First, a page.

Good to know: As appealing as it is to rub shoulders with contemporary Chinese artists, the hotel’s location is on the outskirts of Beijing – pick the wrong time of day to commute into town and you’ll find yourself stuck in snarling traffic.
The 16 rooms at this intimate guesthouse occupy the top floor of a low-rise building, once a primary school, just shy of the Workers’ Stadium in Sanlitun. The owners launched the complex with two restaurants and a bar – Lan Na Thai, Hazara Indian and Face Bar – before opening the rooms, designed with luscious antique furniture, colourful fabrics in red, gold and black, silkscreen prints and wooden carvings from around the region. Requisite modern conveniences, including flatscreen TVs and free Wi-Fi, round out the offerings. In warmer months, Face Bar serves up an interesting high tea that pairs Asian savouries – mini steamed buns, spring rolls, shrimp cakes – with pastries and sweets.
Who stays there: Those looking for a taste of traditional Beijing check in here for the Chinoiserie fantasy just steps from the city’s most happening entertainment districts.
Top marks: Room rates are extremely reasonable (you can stay for less than AU$100) and include complimentary minibar snacks plus breakfast.
Good to know: Face Bar, just two floors down from the hotel, is open until 2am, and drinkers spill onto an alfresco terrace in summer months. If the noise bothers you, we suggest joining in – there are half a dozen varieties of mojito on offer here including one made with chilli.
In the middle of atmospheric Baochao Hutong in Beijing’s historic heart, The Orchid’s 10 rooms ring two serene inner courtyards, offering a rare glimpse into traditional life in the Chinese capital. Accommodations are individual in their design and layout and may come with private gardens, hutong views or sun-drenched terraces. High-ceilinged rooms are neat and minimal, designed in earthy hues with thoughtful add-ons such as heated floors – a necessity during Beijing’s bone-chilling winters. When the mercury rises, guests at the hotel’s restaurant and bar spill into the courtyard, sipping imported wines complemented by a comprehensive collection of boutique Chinese beers.
Who stays there: Those who want to live like a Beijinger, with all the comforts of a five-star hotel.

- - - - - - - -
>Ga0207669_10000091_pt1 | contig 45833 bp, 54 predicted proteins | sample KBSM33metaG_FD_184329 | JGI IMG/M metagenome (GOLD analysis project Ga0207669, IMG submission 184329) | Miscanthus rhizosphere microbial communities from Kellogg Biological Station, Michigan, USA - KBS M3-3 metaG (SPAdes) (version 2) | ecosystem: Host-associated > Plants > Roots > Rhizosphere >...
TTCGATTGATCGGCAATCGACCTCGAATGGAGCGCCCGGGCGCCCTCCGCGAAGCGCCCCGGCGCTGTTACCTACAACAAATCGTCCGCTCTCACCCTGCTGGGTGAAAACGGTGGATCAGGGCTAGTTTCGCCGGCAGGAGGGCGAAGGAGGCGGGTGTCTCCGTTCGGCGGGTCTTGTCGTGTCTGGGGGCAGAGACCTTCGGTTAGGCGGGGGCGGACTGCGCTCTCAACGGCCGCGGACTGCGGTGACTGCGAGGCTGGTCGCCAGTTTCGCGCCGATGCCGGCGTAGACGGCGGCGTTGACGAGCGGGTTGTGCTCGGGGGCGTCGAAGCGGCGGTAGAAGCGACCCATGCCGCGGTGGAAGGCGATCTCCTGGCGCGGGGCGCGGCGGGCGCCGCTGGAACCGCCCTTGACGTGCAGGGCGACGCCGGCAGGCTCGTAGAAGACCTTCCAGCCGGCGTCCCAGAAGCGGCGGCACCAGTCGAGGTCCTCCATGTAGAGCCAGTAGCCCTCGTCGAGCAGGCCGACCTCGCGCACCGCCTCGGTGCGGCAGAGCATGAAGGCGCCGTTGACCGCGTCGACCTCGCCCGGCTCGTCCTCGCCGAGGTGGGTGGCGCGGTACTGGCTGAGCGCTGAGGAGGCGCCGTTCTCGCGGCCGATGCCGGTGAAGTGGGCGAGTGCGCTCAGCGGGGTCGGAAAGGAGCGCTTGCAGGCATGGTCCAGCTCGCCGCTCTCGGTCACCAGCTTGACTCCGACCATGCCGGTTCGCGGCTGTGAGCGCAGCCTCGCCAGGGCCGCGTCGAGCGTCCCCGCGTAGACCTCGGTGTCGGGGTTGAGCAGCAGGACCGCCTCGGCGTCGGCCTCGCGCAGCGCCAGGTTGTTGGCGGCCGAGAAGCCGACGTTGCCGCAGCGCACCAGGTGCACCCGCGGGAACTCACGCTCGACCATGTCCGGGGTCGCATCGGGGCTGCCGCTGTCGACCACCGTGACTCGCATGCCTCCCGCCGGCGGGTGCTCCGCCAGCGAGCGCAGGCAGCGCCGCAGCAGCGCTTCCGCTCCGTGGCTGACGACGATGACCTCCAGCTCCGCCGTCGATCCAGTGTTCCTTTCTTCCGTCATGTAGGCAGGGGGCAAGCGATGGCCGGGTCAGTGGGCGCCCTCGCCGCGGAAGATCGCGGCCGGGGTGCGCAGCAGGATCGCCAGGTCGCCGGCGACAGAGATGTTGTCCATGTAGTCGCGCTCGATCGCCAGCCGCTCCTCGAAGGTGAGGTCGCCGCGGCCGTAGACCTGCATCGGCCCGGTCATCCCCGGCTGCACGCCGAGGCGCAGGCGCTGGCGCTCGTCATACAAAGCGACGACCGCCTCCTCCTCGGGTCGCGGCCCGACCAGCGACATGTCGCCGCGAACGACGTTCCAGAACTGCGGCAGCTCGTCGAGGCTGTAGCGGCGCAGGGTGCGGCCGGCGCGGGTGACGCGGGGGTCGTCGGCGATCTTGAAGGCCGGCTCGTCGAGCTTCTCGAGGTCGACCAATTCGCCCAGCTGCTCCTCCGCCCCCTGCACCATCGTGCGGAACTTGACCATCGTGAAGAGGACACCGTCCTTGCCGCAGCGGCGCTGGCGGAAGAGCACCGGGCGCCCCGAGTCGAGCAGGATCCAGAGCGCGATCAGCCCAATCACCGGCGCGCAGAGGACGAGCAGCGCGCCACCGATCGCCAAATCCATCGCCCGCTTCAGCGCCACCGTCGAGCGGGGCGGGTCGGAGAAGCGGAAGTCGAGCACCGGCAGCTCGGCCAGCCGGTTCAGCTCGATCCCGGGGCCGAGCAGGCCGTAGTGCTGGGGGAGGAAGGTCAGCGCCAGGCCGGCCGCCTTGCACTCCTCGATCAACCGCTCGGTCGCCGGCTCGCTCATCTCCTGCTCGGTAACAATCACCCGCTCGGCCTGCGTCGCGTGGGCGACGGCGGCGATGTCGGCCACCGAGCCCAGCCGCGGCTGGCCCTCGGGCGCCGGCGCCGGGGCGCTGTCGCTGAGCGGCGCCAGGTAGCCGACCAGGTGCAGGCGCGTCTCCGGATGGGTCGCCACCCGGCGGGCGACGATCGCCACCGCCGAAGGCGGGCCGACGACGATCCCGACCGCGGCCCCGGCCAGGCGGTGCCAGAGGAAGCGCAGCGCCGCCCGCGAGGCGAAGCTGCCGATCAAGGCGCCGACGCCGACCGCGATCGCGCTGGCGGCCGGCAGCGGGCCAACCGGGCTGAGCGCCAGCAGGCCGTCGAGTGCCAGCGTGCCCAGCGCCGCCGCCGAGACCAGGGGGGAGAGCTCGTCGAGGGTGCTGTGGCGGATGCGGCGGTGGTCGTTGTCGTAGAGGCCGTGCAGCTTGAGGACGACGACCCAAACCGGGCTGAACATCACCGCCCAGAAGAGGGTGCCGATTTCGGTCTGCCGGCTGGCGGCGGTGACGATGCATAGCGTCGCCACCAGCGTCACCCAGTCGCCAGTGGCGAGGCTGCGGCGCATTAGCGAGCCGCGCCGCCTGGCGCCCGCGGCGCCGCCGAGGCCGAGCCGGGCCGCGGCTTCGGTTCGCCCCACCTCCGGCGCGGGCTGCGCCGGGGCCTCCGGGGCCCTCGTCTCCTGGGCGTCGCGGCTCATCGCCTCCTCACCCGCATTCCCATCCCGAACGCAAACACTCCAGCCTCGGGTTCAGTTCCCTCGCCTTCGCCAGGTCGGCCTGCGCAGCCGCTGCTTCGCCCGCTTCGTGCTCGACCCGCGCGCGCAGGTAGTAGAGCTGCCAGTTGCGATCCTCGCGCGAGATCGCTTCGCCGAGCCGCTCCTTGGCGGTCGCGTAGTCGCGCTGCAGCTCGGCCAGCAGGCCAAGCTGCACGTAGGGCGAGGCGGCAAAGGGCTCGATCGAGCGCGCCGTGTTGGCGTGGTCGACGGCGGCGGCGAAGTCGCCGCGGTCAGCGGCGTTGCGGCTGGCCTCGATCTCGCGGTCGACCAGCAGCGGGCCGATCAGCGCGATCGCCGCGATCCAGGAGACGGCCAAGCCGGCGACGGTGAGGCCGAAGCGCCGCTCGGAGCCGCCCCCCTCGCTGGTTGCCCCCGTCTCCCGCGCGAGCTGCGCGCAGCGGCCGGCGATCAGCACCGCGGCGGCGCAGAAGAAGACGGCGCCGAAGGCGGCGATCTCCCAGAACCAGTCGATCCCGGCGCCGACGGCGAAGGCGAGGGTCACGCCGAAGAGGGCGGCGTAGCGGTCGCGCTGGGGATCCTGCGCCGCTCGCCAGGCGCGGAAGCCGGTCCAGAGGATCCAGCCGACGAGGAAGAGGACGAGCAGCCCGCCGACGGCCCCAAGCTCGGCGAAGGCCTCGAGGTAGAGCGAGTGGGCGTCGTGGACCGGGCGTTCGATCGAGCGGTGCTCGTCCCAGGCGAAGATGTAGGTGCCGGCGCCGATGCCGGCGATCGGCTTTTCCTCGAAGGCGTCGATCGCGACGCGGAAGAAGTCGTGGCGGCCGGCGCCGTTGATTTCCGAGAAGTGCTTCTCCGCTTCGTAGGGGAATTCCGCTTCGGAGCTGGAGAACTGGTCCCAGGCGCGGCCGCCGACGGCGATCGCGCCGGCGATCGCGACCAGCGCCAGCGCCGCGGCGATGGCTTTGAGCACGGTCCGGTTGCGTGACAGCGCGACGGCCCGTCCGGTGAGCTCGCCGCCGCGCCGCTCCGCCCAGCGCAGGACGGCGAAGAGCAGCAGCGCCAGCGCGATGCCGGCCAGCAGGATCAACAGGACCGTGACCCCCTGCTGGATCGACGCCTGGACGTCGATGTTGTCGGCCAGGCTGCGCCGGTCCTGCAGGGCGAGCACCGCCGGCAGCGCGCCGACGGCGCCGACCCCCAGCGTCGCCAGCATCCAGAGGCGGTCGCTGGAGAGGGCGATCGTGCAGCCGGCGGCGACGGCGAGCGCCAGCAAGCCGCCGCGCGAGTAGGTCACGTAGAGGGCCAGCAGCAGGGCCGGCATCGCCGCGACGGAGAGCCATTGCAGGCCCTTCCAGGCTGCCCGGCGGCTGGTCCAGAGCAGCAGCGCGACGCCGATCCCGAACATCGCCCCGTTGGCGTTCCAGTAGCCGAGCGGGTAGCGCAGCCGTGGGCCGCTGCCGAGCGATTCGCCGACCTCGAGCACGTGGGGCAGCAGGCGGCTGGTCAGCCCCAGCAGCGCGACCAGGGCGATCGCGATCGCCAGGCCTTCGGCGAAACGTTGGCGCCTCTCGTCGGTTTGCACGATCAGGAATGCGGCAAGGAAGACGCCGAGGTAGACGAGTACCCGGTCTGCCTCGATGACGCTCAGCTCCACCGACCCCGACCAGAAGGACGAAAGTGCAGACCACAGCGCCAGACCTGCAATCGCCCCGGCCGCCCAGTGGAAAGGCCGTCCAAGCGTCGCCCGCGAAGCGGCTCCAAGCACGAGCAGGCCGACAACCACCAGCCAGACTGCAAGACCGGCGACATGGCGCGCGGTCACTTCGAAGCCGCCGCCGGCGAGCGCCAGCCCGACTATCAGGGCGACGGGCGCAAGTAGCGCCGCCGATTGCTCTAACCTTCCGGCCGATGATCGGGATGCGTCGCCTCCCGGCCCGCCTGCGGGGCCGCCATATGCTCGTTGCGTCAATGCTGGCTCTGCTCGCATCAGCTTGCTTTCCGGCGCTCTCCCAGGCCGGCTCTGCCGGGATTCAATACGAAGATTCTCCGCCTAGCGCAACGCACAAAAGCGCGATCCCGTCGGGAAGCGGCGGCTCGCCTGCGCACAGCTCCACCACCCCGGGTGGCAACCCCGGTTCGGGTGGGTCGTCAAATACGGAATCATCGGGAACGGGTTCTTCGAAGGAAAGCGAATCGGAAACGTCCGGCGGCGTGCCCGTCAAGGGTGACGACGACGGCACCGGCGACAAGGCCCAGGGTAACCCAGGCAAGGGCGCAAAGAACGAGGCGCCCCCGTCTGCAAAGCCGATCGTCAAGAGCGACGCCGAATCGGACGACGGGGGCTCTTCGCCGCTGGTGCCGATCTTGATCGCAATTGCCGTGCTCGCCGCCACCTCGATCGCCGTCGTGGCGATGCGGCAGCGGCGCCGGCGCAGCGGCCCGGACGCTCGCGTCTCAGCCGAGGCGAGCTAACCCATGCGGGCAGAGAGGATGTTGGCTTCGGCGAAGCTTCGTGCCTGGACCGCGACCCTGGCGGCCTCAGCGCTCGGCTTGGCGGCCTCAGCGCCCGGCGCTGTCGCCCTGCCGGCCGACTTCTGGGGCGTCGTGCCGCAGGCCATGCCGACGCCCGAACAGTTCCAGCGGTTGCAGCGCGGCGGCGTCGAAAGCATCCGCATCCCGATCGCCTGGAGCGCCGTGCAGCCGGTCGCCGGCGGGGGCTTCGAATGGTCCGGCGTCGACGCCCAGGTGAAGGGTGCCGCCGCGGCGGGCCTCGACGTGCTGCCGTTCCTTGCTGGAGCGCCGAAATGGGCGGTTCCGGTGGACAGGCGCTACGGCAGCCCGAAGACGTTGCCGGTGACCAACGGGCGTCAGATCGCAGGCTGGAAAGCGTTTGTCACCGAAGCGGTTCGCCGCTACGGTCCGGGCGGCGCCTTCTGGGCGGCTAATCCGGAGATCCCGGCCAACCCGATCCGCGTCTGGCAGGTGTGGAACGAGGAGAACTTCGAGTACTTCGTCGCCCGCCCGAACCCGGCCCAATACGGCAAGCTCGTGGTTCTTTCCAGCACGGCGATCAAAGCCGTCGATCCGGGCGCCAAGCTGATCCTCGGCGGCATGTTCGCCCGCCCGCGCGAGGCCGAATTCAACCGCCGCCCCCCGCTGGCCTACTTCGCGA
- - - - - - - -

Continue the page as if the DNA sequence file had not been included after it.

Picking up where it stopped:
Top marks: The rooftop terrace offers stellar views of Beijing’s Drum and Bell Towers and the historic hutong (narrow alleys lined with low-rise, courtyard-style houses) neighbourhoods that surround.
Good to know: If you don’t have an experienced taxi driver, finding the hotel can become an adventure. Getting away is equally challenging – get the hotel to call you a cab well in advance of your departure time.
Aman at the Summer Palace
Few hotels enjoy a more exclusive location than this Amanresort, occupying a series of Qing- and Ming-era buildings adjoining the Summer Palace and once the guesthouse of Empress Dowager Cixi. Rooms and suites surround landscaped courtyard gardens laced with bamboo and nod to Chinese design with Jin clay floor tiles, exposed wooden roof beams, traditional screens and four-poster beds. You won’t want to leave, so it’s a good thing that the hotel comes with five restaurants and bars including a Chinese eatery specialising in Cantonese cuisine plus Naoki, uniting fine French with Japanese kaiseki fare. Other diversions include a state-of-the-art cinema, library stocked with glossy books, and a subterranean fitness centre and spa with its own Pilates studio, 25-metre pool and juice bar.
Who stays there: Repeat visitors to Beijing. If you’ve seen the sights, Aman offers ample space for quiet contemplation.
Top marks: Perks here include exclusive access to the 290-hectare Summer Palace once the crowds have departed, not to mention one of the best cultural programs of any Beijing hotel – when we visited, a spindly octogenarian painted delicate calligraphy in the lobby.
Good to know: Set 15 kilometres northwest of the city centre, the Aman is a world away from the chaotic streets of the CBD. There’s not a lot to do in the area – this is the kind of place you come to and don’t leave for a couple of days.